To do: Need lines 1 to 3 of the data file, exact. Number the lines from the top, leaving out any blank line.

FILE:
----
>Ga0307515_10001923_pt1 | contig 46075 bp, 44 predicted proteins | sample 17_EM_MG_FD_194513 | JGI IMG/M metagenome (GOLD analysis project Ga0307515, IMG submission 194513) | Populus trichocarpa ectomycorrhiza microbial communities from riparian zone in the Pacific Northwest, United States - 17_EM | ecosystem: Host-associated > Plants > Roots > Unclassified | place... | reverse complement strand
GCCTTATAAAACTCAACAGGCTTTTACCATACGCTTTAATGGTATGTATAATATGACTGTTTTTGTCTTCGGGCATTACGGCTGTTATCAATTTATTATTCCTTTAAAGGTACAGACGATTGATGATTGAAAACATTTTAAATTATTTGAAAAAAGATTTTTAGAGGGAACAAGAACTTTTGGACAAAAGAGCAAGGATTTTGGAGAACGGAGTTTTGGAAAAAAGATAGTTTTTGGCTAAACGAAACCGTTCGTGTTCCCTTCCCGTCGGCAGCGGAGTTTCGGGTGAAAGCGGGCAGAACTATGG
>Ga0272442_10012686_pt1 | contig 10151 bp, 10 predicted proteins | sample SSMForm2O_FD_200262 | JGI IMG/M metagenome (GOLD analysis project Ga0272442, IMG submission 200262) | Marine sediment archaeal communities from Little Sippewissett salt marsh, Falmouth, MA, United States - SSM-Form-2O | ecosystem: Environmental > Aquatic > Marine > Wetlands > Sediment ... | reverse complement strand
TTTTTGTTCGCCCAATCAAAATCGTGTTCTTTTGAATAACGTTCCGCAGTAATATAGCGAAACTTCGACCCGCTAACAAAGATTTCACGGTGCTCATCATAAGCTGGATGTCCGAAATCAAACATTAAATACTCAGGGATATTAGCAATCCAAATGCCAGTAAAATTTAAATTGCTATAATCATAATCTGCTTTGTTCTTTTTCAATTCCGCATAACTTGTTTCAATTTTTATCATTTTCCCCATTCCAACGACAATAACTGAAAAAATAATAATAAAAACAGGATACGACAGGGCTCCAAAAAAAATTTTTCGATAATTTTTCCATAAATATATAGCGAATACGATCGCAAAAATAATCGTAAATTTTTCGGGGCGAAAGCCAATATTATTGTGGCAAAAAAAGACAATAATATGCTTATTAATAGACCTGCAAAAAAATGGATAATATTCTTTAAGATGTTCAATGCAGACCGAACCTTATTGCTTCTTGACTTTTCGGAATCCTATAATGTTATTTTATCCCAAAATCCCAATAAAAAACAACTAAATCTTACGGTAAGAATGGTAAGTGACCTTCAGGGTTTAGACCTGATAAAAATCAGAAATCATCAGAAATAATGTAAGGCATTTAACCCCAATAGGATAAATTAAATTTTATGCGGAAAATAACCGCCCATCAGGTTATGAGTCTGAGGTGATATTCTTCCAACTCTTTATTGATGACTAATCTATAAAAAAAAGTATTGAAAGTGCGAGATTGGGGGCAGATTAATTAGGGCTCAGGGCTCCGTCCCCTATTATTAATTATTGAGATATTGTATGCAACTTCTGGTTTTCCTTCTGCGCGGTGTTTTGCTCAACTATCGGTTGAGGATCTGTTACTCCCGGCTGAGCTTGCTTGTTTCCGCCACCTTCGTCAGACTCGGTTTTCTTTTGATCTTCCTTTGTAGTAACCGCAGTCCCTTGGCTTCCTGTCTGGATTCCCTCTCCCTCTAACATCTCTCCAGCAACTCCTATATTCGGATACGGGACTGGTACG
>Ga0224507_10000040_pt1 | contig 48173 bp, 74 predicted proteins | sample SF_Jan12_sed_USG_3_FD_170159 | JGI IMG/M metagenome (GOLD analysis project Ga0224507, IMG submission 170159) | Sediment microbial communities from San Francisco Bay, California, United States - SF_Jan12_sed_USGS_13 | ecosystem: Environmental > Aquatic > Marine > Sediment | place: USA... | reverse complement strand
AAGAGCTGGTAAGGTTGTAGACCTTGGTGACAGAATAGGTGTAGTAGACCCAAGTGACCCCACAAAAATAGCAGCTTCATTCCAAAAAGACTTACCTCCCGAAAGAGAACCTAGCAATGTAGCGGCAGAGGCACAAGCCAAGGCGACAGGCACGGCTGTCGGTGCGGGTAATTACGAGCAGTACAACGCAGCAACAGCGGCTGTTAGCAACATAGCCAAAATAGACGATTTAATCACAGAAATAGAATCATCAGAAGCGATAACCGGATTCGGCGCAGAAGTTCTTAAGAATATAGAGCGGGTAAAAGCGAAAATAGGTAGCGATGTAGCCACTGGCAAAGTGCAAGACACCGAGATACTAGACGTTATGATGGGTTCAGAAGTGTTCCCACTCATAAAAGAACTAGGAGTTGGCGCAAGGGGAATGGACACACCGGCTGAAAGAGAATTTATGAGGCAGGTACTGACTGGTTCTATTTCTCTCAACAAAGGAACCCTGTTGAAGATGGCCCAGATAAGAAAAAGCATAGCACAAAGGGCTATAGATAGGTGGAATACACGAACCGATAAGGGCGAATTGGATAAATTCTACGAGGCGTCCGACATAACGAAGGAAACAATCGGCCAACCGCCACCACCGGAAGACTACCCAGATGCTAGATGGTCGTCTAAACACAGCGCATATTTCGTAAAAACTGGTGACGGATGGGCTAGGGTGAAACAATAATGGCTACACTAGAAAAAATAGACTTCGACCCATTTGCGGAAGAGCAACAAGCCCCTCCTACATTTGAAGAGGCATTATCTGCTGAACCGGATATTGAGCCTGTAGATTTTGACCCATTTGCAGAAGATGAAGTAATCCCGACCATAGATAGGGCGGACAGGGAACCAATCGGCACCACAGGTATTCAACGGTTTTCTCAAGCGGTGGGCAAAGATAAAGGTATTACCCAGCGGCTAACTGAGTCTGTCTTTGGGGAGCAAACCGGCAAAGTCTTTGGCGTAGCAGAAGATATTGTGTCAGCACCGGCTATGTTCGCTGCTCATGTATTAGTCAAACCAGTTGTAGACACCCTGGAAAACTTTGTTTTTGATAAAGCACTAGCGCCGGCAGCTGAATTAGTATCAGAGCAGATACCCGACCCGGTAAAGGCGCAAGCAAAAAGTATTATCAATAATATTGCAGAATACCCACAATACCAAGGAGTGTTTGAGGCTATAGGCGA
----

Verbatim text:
>Ga0307515_10001923_pt1 | contig 46075 bp, 44 predicted proteins | sample 17_EM_MG_FD_194513 | JGI IMG/M metagenome (GOLD analysis project Ga0307515, IMG submission 194513) | Populus trichocarpa ectomycorrhiza microbial communities from riparian zone in the Pacific Northwest, United States - 17_EM | ecosystem: Host-associated > Plants > Roots > Unclassified | place... | reverse complement strand
GCCTTATAAAACTCAACAGGCTTTTACCATACGCTTTAATGGTATGTATAATATGACTGTTTTTGTCTTCGGGCATTACGGCTGTTATCAATTTATTATTCCTTTAAAGGTACAGACGATTGATGATTGAAAACATTTTAAATTATTTGAAAAAAGATTTTTAGAGGGAACAAGAACTTTTGGACAAAAGAGCAAGGATTTTGGAGAACGGAGTTTTGGAAAAAAGATAGTTTTTGGCTAAACGAAACCGTTCGTGTTCCCTTCCCGTCGGCAGCGGAGTTTCGGGTGAAAGCGGGCAGAACTATGG
>Ga0272442_10012686_pt1 | contig 10151 bp, 10 predicted proteins | sample SSMForm2O_FD_200262 | JGI IMG/M metagenome (GOLD analysis project Ga0272442, IMG submission 200262) | Marine sediment archaeal communities from Little Sippewissett salt marsh, Falmouth, MA, United States - SSM-Form-2O | ecosystem: Environmental > Aquatic > Marine > Wetlands > Sediment ... | reverse complement strand